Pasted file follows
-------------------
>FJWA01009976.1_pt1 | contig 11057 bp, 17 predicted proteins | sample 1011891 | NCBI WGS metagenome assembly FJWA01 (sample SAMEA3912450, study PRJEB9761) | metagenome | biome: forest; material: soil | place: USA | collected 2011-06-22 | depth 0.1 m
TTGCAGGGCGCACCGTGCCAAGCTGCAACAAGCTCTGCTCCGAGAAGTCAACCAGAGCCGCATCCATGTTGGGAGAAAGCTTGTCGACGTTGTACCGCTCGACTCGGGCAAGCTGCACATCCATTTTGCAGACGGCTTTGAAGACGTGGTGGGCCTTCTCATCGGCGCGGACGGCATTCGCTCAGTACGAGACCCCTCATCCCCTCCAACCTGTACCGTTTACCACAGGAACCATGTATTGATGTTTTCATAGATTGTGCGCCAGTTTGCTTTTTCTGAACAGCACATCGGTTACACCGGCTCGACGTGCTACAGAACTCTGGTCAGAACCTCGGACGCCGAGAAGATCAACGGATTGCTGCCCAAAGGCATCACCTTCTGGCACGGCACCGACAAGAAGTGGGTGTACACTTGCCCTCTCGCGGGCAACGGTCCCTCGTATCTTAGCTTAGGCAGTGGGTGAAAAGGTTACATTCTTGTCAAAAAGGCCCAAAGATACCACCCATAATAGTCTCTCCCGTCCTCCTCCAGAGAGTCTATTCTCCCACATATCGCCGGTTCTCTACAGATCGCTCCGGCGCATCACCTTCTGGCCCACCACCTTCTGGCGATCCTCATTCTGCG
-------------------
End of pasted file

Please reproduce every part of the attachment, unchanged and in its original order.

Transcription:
>FJWA01009976.1_pt1 | contig 11057 bp, 17 predicted proteins | sample 1011891 | NCBI WGS metagenome assembly FJWA01 (sample SAMEA3912450, study PRJEB9761) | metagenome | biome: forest; material: soil | place: USA | collected 2011-06-22 | depth 0.1 m
TTGCAGGGCGCACCGTGCCAAGCTGCAACAAGCTCTGCTCCGAGAAGTCAACCAGAGCCGCATCCATGTTGGGAGAAAGCTTGTCGACGTTGTACCGCTCGACTCGGGCAAGCTGCACATCCATTTTGCAGACGGCTTTGAAGACGTGGTGGGCCTTCTCATCGGCGCGGACGGCATTCGCTCAGTACGAGACCCCTCATCCCCTCCAACCTGTACCGTTTACCACAGGAACCATGTATTGATGTTTTCATAGATTGTGCGCCAGTTTGCTTTTTCTGAACAGCACATCGGTTACACCGGCTCGACGTGCTACAGAACTCTGGTCAGAACCTCGGACGCCGAGAAGATCAACGGATTGCTGCCCAAAGGCATCACCTTCTGGCACGGCACCGACAAGAAGTGGGTGTACACTTGCCCTCTCGCGGGCAACGGTCCCTCGTATCTTAGCTTAGGCAGTGGGTGAAAAGGTTACATTCTTGTCAAAAAGGCCCAAAGATACCACCCATAATAGTCTCTCCCGTCCTCCTCCAGAGAGTCTATTCTCCCACATATCGCCGGTTCTCTACAGATCGCTCCGGCGCATCACCTTCTGGCCCACCACCTTCTGGCGATCCTCATTCTGCG